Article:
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Conservation of Orounta mosque completed

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The Technical Committee on Cultural Heritage (TCCH) announced the completion of conservation works at Orounta mosque, funded by the EU and implemented by the United Nations Development Programme (UNDP).

The mosque in Orounta village, Nicosia, is dated among various building phases between the 19th and 20th centuries.

Its complex consists of three buildings: the mosque, a secondary building, and the school building.

Archival sources document that in 1888, the old mosque was in a heavily deteriorated state and needed urgent repair.

The initial mosque building was built of rubble masonry and will be restored with the same materials.

In September 1899, the locals undertook restoration works for the mosque.

The appointment of a ratified imam on 12 April 1901 indicates that the first phase of restoration works had been concluded by that date.

Nevertheless, by 1925, the mosque had deteriorated again, and a second restoration occurred shortly after 1927.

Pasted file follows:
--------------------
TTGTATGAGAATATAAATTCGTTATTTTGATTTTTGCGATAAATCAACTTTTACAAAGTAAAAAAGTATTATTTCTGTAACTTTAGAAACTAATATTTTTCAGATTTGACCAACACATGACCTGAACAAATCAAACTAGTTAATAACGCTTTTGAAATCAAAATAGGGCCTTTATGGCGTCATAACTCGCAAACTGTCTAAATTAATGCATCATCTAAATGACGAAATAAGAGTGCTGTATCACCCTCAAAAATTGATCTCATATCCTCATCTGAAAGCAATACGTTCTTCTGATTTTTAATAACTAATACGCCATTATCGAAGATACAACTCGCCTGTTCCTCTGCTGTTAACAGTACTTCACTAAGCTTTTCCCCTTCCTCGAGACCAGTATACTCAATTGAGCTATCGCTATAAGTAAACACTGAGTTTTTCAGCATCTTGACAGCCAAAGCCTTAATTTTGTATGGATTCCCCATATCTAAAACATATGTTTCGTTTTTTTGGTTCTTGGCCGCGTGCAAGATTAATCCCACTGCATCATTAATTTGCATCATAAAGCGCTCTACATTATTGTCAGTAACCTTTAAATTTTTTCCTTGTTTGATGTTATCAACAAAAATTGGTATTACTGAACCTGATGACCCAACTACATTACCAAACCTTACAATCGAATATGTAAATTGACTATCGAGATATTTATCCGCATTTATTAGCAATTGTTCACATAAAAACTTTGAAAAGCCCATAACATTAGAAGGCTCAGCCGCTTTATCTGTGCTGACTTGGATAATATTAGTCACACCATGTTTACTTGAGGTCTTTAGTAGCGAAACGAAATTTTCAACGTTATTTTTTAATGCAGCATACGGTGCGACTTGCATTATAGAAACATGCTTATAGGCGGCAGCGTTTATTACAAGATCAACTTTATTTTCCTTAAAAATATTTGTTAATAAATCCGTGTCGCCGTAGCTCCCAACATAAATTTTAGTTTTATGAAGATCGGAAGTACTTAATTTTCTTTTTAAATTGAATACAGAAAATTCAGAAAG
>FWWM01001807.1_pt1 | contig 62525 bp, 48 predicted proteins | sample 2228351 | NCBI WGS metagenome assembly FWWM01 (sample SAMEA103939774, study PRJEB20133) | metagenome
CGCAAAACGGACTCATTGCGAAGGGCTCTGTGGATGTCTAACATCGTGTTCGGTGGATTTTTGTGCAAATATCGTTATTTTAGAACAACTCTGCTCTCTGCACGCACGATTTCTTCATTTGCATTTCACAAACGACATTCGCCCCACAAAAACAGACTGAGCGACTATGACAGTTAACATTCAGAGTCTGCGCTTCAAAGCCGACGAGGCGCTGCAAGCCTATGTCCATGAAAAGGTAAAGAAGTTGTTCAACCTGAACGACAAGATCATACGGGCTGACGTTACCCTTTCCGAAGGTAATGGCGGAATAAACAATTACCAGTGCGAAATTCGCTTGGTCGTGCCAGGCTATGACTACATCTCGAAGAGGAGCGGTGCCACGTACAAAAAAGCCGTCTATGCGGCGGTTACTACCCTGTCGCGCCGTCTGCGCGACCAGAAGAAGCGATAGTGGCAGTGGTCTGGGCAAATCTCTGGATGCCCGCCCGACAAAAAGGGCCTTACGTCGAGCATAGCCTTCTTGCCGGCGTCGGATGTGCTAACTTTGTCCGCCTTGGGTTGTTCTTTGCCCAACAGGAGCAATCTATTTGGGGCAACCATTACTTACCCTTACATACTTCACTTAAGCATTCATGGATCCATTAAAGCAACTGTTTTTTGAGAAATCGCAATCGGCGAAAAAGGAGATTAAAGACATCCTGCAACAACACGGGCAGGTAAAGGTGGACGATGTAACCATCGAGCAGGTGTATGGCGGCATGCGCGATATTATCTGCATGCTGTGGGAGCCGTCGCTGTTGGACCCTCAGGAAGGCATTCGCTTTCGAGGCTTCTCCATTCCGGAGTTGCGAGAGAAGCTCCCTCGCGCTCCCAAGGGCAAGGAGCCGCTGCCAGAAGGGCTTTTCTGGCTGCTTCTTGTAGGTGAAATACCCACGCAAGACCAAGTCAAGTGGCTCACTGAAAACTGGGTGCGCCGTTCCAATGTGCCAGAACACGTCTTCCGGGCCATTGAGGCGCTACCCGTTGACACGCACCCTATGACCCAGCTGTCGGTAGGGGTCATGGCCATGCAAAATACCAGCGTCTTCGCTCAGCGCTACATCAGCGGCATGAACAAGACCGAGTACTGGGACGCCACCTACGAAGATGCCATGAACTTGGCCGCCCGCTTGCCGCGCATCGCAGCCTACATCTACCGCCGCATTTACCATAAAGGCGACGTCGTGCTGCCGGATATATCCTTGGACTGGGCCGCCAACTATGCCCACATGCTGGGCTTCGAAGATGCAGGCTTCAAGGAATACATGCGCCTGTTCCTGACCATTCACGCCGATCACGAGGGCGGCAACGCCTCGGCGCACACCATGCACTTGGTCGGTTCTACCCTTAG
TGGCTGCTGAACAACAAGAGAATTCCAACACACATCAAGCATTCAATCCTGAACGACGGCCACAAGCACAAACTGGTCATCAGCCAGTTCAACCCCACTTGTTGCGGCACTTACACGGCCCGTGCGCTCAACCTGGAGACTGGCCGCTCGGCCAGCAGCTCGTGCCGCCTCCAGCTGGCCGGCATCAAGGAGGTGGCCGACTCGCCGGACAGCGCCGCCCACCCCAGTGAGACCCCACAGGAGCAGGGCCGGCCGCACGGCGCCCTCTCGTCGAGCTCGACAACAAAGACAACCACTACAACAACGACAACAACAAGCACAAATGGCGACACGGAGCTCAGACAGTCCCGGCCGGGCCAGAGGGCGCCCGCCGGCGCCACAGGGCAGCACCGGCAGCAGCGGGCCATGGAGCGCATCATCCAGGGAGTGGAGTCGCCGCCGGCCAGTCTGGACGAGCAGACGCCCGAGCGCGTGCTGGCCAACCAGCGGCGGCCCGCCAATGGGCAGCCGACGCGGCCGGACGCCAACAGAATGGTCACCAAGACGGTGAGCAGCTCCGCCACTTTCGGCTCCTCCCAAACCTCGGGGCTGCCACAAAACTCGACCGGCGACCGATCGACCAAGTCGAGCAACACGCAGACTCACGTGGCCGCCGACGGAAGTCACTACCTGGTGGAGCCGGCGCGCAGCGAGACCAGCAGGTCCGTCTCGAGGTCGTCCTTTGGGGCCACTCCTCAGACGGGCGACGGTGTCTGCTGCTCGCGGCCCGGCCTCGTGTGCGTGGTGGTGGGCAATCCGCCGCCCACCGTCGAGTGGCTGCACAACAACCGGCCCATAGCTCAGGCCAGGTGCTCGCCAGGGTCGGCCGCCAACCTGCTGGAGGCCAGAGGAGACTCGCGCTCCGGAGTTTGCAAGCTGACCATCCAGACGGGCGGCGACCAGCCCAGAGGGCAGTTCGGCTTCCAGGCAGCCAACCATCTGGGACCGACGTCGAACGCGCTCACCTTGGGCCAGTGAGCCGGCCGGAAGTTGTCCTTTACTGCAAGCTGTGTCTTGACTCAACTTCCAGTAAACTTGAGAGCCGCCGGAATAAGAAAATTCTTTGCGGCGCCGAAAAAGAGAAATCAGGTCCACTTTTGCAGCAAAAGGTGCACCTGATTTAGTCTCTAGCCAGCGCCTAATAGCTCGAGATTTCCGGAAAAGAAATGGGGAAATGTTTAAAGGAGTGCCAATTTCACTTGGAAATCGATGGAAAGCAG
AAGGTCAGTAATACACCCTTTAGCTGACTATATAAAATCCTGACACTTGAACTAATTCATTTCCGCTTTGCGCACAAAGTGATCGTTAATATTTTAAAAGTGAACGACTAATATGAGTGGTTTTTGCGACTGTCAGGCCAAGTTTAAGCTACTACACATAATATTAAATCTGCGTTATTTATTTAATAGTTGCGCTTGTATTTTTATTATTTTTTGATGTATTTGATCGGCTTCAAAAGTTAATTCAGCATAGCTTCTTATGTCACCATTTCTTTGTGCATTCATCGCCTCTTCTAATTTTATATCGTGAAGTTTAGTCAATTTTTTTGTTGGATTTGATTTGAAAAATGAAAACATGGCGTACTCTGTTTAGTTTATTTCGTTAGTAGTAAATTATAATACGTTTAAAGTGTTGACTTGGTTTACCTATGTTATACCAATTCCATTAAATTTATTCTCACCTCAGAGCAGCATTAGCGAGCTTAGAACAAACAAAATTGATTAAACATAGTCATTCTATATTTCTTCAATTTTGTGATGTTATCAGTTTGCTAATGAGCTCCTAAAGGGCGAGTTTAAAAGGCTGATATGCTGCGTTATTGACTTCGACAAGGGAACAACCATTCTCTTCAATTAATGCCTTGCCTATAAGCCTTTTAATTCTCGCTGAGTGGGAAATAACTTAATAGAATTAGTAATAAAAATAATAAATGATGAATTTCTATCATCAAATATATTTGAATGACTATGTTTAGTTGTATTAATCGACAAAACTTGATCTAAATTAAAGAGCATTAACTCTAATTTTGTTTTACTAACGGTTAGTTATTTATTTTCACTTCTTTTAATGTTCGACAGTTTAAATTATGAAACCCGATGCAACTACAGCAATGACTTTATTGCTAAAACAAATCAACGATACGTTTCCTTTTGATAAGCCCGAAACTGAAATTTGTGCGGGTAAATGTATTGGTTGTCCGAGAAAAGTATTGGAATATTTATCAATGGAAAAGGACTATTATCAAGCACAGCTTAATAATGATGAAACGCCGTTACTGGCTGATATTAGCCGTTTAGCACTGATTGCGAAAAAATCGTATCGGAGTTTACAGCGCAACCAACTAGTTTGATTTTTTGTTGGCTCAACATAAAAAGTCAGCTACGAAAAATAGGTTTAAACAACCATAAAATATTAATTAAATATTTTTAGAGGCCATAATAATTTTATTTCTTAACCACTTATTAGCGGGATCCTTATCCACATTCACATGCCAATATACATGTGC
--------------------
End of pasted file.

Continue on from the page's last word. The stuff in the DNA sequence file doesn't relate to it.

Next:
In December 2021, the Technical Committee on Cultural Heritage began its conservation works to preserve the monument.

These works included removal of vegetation, debris and waste materials, repair of the masonry cracks, repointing of the stone masonry, reconstruction of the eroded sections, installation of a geogrid reinforcement mesh on the adobe masonry, and maintenance of the roof structure.

The conservation works ended in August, marking the completion of the project.

Through its work, TCCH aims not only to restore monuments but also to create an atmosphere for building confidence and a culture of peace.

Since 2012, over 100 cultural heritage sites have been conserved, structurally supported, physically protected, or restored with total funding of €24.915 mln.

The TCCH has received approximately €33.662 mln invested by several donors to preserve the island’s cultural heritage.

Varoshia

Ayia Paraskevi in Turkish-occupied Kato Varosha needs complete restoration and maintenance, according to Archimandrite Avgoustinos Karas, chancellor of the Holy Bishopric of Famagusta.

He told CNA the church was cleaned up in 2015, a few days before the St. Paraskevi feast day, adding that it is perhaps the oldest church in the fenced area of Famagusta.

Over the years, the church was looted and destroyed, resulting in the roof falling.

The Technical Committee for Cultural Heritage visited the site and evaluated the situation, and a study was prepared to restore the church.

The committee went ahead with cleaning the church and the surrounding areas and fenced off the property.

Now, they are at the stage where the restoration will begin. But, first, the committee will give part of the funds required, and the people of Famagusta will raise the remaining.

Once the restoration work is completed, the Church of Cyprus will ask for permission from the UN to carry out services there.